When Purdey sees Larry arrive at the party, she freezes, but Steed is right there to give her moral support. He says one word: “Berlin.” Purdey, who is acting as hostess for Steed, gathers her courage and goes to give Larry some champagne.
Larry tries to talk to Purdey as though nothing had gone wrong between them. Purdey, on the other hand, is outwardly courteous, but cold towards him. In a conversation laced with subtext, she basically tells him to fuck off. During this exchange, Steed is keeping a close eye on them, and when it becomes apparent that things are about to go all pear-shaped, he darts in like a sheepdog and maneuvers Larry away from Purdey. He takes Larry for a turn around the room, where he learns a little more about the young pilot, including that his father is dead.
But we haven’t seen the last of Larry: later he tries to corner Purdey in Steed’s kitchen. She is obviously distressed by this, and Larry is not terribly gentle. He grabs her and tries to force her to kiss him, but she slaps him. Fortunately Gambit walks in before things can escalate further, and Purdey escapes. Gambit takes Larry aside and lets him know that he is Purdey’s friend. The underlying subtext is that Gambit won’t stand for Purdey being mistreated.
After Larry leaves the party, he kidnaps an army general who also had been one of the guests there. The general is in charge of a new satellite imaging system that has the potential to scupper Larry’s plan, which is to use a rocket that he stole during the live-fire exercise to blow up the Houses of Parliament while the Arab leader is inside. When Commander East shows up from the Ministry, he tells Steed, Gambit, and Purdey that the general is missing, so they go looking for him. Purdey remembers that the general and Larry left at about the same time, and suggests asking him whether he saw anything. Steed starts off to Larry’s place, but Purdey stops him: she has to do this. She has to go over the wall a second time. Larry is her Berlin.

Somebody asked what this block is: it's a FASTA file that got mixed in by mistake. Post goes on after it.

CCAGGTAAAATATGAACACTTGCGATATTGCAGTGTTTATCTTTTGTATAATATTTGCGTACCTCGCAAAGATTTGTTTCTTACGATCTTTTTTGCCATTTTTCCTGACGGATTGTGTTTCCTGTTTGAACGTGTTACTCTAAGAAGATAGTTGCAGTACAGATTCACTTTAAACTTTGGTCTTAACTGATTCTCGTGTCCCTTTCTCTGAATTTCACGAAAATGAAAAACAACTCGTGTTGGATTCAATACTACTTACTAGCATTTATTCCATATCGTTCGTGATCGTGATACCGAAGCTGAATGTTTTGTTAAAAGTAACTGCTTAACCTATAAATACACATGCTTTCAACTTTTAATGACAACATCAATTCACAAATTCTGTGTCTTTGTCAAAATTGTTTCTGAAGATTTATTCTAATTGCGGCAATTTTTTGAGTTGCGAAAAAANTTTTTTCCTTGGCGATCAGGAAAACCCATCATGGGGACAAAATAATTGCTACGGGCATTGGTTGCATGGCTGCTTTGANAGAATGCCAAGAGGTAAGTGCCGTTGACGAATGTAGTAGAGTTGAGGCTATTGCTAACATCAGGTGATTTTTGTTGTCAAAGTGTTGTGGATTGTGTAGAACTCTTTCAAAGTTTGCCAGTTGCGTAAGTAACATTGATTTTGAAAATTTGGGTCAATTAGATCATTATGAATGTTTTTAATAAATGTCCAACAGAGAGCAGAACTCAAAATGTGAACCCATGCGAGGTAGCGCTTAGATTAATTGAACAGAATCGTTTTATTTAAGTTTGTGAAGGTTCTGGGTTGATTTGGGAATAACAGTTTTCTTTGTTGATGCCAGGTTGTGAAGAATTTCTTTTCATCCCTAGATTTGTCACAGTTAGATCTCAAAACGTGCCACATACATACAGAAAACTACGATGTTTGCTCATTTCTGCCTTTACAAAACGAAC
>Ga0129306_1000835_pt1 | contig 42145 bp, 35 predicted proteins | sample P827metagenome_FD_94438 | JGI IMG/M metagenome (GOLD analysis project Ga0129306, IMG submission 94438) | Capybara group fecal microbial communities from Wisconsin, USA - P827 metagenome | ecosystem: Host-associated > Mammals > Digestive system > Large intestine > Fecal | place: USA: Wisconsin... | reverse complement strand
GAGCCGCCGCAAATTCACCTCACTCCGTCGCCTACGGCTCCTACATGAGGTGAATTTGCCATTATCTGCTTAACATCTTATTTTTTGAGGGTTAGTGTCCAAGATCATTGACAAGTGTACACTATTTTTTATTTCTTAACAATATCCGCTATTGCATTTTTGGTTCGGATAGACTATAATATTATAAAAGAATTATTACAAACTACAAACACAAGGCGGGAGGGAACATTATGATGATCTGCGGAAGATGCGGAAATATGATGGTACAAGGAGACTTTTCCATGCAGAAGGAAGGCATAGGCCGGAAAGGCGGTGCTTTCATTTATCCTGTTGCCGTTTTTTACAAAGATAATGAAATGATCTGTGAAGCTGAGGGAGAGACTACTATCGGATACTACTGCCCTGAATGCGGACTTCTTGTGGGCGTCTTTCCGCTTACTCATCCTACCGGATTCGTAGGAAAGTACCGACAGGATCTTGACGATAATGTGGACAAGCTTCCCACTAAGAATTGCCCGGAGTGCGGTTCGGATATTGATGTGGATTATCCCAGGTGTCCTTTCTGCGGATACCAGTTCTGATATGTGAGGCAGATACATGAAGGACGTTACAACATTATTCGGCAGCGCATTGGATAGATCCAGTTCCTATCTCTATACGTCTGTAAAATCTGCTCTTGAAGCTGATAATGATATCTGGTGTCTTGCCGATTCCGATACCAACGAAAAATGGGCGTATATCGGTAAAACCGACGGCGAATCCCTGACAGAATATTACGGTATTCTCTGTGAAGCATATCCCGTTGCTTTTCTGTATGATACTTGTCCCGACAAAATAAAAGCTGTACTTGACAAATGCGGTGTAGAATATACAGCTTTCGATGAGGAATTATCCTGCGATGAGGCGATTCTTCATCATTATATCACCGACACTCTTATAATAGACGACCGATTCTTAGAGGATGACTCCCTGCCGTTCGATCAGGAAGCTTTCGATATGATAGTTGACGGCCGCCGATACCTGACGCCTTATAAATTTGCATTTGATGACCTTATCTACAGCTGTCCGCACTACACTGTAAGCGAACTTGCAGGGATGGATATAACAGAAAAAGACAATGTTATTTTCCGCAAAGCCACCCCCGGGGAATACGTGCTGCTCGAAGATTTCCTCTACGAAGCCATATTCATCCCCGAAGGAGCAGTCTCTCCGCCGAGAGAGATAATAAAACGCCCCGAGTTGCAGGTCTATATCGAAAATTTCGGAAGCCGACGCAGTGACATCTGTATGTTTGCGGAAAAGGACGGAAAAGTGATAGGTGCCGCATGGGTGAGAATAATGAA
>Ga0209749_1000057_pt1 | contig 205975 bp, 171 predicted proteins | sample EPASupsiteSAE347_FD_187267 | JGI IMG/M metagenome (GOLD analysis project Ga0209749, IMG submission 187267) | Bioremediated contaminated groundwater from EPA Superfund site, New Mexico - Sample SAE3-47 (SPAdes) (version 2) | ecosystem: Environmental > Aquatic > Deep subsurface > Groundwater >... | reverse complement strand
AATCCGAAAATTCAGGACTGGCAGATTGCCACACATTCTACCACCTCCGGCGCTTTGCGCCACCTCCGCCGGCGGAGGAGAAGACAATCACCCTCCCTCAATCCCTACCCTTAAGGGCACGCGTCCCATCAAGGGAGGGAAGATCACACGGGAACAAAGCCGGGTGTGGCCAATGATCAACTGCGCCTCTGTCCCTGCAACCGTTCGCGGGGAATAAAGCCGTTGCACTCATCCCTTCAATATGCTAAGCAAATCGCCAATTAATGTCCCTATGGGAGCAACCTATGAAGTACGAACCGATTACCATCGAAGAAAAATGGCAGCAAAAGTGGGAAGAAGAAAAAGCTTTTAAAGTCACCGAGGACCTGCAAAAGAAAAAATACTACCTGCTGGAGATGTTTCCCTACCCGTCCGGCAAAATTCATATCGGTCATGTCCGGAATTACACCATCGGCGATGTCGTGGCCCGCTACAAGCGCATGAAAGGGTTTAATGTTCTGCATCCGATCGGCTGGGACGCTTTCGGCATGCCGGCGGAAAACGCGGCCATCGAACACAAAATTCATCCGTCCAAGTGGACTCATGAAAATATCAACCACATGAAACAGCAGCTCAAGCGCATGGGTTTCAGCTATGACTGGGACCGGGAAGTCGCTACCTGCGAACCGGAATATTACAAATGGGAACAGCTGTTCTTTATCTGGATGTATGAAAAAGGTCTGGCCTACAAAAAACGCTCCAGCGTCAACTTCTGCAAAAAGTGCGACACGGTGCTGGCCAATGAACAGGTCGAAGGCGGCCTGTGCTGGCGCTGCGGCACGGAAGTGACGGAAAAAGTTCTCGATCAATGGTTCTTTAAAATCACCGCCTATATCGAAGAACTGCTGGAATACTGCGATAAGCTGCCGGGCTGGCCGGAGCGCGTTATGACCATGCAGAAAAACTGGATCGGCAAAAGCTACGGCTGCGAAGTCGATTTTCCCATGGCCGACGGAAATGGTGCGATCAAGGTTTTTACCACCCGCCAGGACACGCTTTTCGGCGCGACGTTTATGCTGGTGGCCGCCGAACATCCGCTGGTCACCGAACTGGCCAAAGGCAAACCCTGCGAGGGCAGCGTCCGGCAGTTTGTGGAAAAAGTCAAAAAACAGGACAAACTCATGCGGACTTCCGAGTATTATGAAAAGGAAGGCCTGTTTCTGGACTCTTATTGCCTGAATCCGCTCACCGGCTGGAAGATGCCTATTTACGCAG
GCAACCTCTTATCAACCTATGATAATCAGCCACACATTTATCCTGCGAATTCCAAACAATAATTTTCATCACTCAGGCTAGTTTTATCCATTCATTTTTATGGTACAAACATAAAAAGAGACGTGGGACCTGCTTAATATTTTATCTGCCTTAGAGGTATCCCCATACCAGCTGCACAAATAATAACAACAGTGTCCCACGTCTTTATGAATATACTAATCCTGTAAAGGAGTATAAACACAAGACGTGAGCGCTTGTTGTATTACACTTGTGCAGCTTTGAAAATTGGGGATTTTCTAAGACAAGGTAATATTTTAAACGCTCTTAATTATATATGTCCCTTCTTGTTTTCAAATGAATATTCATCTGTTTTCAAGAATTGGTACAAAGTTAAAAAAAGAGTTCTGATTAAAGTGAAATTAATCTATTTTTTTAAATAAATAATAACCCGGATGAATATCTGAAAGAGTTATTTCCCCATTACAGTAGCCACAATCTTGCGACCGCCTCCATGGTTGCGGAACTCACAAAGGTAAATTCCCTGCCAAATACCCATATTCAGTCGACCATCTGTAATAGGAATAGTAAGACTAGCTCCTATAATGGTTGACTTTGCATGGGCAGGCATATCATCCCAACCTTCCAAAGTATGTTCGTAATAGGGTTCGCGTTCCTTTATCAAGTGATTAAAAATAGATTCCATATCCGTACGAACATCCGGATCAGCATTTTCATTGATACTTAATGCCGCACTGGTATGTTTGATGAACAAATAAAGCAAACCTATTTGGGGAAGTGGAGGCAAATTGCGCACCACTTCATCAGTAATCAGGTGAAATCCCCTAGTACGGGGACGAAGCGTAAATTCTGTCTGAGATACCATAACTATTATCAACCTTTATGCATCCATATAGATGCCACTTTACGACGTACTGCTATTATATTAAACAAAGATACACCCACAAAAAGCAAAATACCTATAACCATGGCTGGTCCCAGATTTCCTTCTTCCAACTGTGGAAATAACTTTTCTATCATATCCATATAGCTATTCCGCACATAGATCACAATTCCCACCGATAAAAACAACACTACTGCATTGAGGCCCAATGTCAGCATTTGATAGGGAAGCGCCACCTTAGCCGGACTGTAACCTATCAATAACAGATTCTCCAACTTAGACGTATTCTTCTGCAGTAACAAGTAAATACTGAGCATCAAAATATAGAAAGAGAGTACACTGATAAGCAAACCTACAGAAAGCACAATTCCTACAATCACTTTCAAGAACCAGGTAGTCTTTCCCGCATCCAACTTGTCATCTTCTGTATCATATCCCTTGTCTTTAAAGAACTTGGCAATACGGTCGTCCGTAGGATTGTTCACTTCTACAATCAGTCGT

Steed and East follow Purdey to Larry’s house, where they find the general insensible from drink: Larry had been force-feeding him whiskey to get him to tell what he knows about the satellite. While they’re dealing with the general, Purdey deduces that Larry has gone to the piece of land where they were planning their dream house. Steed doesn’t want Purdey to confront Larry again, but she demands to be allowed to talk to him alone. Steed insists that they go together. So Purdey shoots out a tire on Steed’s Land Rover and zooms off to deal with Larry by herself.
Meanwhile, Larry and his buddies have set up the rocket to fly to Parliament and blow it up while the Arab guy is there. Gambit, who has been searching the area covered by the satellite’s latest flyover, is nearly run down by Larry’s friends, but they crash their truck and Gambit handcuffs them for later collection.
Purdey arrives and confronts Larry. He pulls a gun on her, so she pulls hers. Purdey begs Larry to stand down: she doesn’t want to hurt him. He taunts her. When she takes a step towards him, he fires a warning shot at her feet. Tensions escalate, then Gambit arrives. He sees Larry taking aim at Purdey, and fires his own gun, killing Larry. Purdey is devastated by this: she runs towards Larry’s body screaming, “You shot him! You shot him!”
Just after this, Steed and East arrive in the Land Rover. Steed pushes East out of the moving car, drives the Land Rover over the trench where the rocket is waiting, and then bails, himself. The rocket explodes, sending flaming pieces of Land Rover flying hither and yon. Steed and the others are unharmed, but only barely.
Gambit tries to comfort Purdey. He says he had to shoot Larry because he was about to kill her, and asks whether she wouldn’t have done the same for him. Purdey says she honestly doesn’t know. Purdey walks away. Gambit starts to follow her, but Steed restrains him. We fade out on Purdey walking across the field.